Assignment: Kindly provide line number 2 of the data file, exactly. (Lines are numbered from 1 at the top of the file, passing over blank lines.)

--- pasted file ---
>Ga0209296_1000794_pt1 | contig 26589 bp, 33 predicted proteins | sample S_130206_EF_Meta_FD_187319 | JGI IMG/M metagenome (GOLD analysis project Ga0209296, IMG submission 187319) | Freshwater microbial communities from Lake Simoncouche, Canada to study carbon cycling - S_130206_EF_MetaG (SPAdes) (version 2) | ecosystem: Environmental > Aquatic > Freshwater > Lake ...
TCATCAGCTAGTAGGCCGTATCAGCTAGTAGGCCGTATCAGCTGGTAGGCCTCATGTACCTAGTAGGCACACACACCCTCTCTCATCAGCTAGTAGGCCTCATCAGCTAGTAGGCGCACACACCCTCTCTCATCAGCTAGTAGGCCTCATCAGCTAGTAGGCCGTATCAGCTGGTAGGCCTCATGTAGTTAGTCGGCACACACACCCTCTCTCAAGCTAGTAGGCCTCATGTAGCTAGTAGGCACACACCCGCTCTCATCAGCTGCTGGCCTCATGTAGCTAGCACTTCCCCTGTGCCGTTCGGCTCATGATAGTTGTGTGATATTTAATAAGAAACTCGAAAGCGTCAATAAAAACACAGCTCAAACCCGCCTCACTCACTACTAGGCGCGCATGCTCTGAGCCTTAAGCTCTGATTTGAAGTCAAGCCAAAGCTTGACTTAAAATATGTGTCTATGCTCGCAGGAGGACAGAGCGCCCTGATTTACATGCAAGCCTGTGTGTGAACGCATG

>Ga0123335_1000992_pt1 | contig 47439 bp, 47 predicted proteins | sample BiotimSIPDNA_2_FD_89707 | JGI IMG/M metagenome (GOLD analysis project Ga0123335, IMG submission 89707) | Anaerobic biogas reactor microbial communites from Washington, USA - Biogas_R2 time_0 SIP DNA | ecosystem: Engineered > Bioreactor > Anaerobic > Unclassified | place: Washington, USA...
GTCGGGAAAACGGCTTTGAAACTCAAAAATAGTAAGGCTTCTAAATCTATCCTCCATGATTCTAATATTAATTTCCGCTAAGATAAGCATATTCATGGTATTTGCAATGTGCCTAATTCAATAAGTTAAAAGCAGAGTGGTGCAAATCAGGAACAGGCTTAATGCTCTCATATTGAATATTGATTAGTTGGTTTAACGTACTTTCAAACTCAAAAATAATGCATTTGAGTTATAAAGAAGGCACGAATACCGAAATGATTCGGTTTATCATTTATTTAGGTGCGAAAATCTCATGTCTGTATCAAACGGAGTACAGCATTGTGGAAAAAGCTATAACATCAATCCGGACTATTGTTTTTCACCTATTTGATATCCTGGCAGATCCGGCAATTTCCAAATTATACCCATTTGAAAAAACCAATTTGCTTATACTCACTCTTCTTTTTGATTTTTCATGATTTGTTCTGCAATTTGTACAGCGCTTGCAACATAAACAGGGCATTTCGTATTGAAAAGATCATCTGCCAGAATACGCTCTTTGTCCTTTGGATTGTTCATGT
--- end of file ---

TCATCAGCTAGTAGGCCGTATCAGCTAGTAGGCCGTATCAGCTGGTAGGCCTCATGTACCTAGTAGGCACACACACCCTCTCTCATCAGCTAGTAGGCCTCATCAGCTAGTAGGCGCACACACCCTCTCTCATCAGCTAGTAGGCCTCATCAGCTAGTAGGCCGTATCAGCTGGTAGGCCTCATGTAGTTAGTCGGCACACACACCCTCTCTCAAGCTAGTAGGCCTCATGTAGCTAGTAGGCACACACCCGCTCTCATCAGCTGCTGGCCTCATGTAGCTAGCACTTCCCCTGTGCCGTTCGGCTCATGATAGTTGTGTGATATTTAATAAGAAACTCGAAAGCGTCAATAAAAACACAGCTCAAACCCGCCTCACTCACTACTAGGCGCGCATGCTCTGAGCCTTAAGCTCTGATTTGAAGTCAAGCCAAAGCTTGACTTAAAATATGTGTCTATGCTCGCAGGAGGACAGAGCGCCCTGATTTACATGCAAGCCTGTGTGTGAACGCATG